I understand the difference between free and bound variables, but what are free variables actually useful for? Can't you use quantifiers to express everything that you would want to express with both bound and free variables? I am a little frustrated that the ever-present possibility of free variables complicates introducing quantifiers into FOL statements, while I can't find any motivation for the free variables.

Say you have a relation $R$, arity $2$. If you want to express that, for every x and for every y, $R(x,y)$, I guess you would write:


Maybe you could also formulate this as:


Since it seems that in order for this to be a valid proposition in FOL, you would have to capture all free variables with a universal quantifier. But this means that formulae with free variables are equivalent to closed formulae where these free variables have been captured by universal quantifiers, if you want to find out the validity of that formula. So what is the purpose of free variables when it comes to proving formulae in FOL?


4 Answers 4


Consider the informal argument 'Everyone loves pizza. Anyone who loves pizza loves ice-cream. So everyone loves ice-cream.' Why is that valid?

Roughly: Pick someone, whoever you like. Then, s/he loves pizza. And so s/he loves ice-cream. But sh/e was arbitrarily chosen. So everyone loves ice-cream.

This informal argument can be spelt out with plodding laboriousness with explicit commentary like this:

  1. Everyone loves pizza. (That's given)

  2. Anyone who loves pizza loves ice-cream. (That's given too)

  3. Take some arbitrary person, call her Alice. Then Alice loves pizza (From 1)

  4. If Alice loves pizza, she loves ice-cream (From 2)

  5. Alice loves ice-cream (From 3, 4, by modus ponens)

  6. But Alice was an arbitrary representative person, so what applies to her applies to anyone: so everyone loves ice-cream.

Now consider the formal analogue of this proof (using $F$ for 'loves pizza" etc.)

  1. $\forall xFx\quad\quad\quad\quad$ Premiss

  2. $\forall x(Fx \to Gx)\quad$ Premiss

  3. $Fa\quad\quad\quad\quad\quad$ From 1., Univ. Instantiation

  4. $(Fa \to Ga)\quad\quad$ From 2., Univ. Instantiation

  5. $Ga\quad\quad\quad\quad\quad$ From 3, 4 by MP

  6. $\forall xGx\quad\quad\quad\quad$ From 5, Univ. Generalization

(UG on $a$ is legimitate as $a$ appears in no assumption on which (5) depends, so can be thought of as indicating an arbitrary representative member of the domain.)

So note, that we need here some symbol playing the role of $a$, not a true constant with a fixed interpretation, not a bound variable, but (as common jargon has it) a parameter which stands in, in some sense, for an arbitrary element of the domaain.

Now, in some syntaxes, variables $x$, $y$ etc. only ever appear bound, as part of quantified sentences. And parameters are typographically quite distinct, $a$ and $b$, etc. This is the usage in Gentzen, for example.

But another tradition (probably more common, but not for that reason to be preferred), we are typographically economical, and re-cycle the same letters as both true variables and as parameters. In other words, we allow the same letters to appear both as "bound" variables and as "free" variables. Then the formal proof will look like this:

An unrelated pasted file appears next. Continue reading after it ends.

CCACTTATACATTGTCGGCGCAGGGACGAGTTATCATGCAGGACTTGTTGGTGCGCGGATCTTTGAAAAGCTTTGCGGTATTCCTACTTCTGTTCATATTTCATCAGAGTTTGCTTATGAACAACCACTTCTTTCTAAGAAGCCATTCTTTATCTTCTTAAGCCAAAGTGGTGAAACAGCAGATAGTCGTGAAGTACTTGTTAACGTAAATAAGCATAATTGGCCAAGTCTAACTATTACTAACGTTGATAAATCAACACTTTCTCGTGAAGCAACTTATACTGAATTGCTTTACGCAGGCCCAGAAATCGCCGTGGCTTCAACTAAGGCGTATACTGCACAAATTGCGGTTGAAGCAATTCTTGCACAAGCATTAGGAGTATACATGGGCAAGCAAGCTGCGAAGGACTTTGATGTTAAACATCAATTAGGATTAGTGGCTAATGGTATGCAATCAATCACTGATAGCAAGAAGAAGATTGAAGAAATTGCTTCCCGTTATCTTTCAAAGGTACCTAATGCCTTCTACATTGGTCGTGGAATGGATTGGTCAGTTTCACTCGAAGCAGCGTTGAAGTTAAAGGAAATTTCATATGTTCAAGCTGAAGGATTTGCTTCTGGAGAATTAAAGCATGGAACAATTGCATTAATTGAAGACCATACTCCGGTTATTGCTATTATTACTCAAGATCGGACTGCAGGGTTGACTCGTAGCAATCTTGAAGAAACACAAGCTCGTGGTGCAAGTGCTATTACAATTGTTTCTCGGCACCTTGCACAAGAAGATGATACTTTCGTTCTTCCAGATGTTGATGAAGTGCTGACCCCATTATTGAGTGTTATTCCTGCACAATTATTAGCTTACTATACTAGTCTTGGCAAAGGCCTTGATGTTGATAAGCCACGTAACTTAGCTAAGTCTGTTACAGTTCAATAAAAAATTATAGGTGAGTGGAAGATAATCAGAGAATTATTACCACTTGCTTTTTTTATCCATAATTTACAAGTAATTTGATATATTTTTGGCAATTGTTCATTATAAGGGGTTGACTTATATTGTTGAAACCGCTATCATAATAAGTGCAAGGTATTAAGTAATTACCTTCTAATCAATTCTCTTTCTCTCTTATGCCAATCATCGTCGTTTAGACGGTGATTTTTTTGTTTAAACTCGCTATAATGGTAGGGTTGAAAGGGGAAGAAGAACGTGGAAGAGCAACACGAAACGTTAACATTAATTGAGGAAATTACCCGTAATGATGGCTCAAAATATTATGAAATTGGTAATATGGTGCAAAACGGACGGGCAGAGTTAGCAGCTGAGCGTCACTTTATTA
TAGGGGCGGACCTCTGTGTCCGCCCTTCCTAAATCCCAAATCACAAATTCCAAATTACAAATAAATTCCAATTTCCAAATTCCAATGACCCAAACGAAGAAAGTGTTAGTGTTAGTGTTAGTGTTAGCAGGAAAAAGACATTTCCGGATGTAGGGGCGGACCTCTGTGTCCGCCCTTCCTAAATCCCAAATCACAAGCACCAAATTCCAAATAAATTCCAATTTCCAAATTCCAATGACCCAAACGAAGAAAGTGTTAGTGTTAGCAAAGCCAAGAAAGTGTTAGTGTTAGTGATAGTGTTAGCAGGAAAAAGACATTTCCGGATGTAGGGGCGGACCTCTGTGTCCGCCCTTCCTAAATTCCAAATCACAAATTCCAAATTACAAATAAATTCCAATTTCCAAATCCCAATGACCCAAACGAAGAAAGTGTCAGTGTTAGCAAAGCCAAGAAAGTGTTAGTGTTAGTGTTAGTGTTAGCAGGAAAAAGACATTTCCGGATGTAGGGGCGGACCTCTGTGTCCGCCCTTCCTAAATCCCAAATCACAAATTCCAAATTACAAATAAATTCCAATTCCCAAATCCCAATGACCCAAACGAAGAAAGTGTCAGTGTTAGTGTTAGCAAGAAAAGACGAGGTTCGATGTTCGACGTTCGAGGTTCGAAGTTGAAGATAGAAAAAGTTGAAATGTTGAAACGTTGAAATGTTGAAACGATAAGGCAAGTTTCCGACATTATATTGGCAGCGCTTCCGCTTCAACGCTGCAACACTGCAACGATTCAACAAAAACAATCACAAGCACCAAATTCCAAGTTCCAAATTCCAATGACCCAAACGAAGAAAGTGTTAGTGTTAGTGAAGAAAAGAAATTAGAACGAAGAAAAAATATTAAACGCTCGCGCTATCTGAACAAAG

1. $\forall xFx\quad\quad\quad\quad$ Premiss

  2. $\forall x(Fx \to Gx)\quad$ Premiss

  3. $Fx\quad\quad\quad\quad\quad$ From 1., Univ. Instantiation

  4. $(Fx \to Gx)\quad\quad$ From 2., Univ. Instantiation

  5. $Gx\quad\quad\quad\quad\quad$ From 3, 4 by MP

  6. $\forall xGx\quad\quad\quad\quad$ From 5, Univ. Generalization

This is a superficial difference, however: the role of the free (unbound) variable is as a parameter. And we've seen, even in informal arguments, we use expressions like "s/he" or even "Alice" as parameters. Looked at in that light, there should be no mystery about why we need parameters in a formal logic too. And in one syntax, unbound variables play the role of parameters.

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    $\begingroup$ I'm utterly fascinated by your answer, since I have been searching for an answer for "why free variables", even posting a question on here, but for some strange reason, people did not know what I was talking about. I have to be honest though, I still don't really get what the difference is: particularly between a free variable and the usage of $\exists x$. I mean, isn't $\exists x$ the same as some random variable? $\endgroup$ May 5, 2014 at 18:20
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    $\begingroup$ I present the same doubt as @Garth, I hope someone would be able to clear this up. $\endgroup$ Oct 4, 2015 at 21:02
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    $\begingroup$ @GarthMarenghi The difference is: $\exists x:f(x)$ expresses the fact there is some $x$ "out there" fulfilling $f(x)$, but that's all we know. In a sense, an $\exists x$ expresses ignorance (and indeed in Constructive Mathematics, to prove the existence statement you will have to come up with at least one actual $a$ that fulfills $f(x)$.) On the other hand $f(a)$ means that we have an actual $a$ "on hand" that fulfills $f(x)$ - from there we comfortably can say that $\exists x :f(x)$, throwing away the information about $a$. $\endgroup$ Apr 24, 2016 at 23:54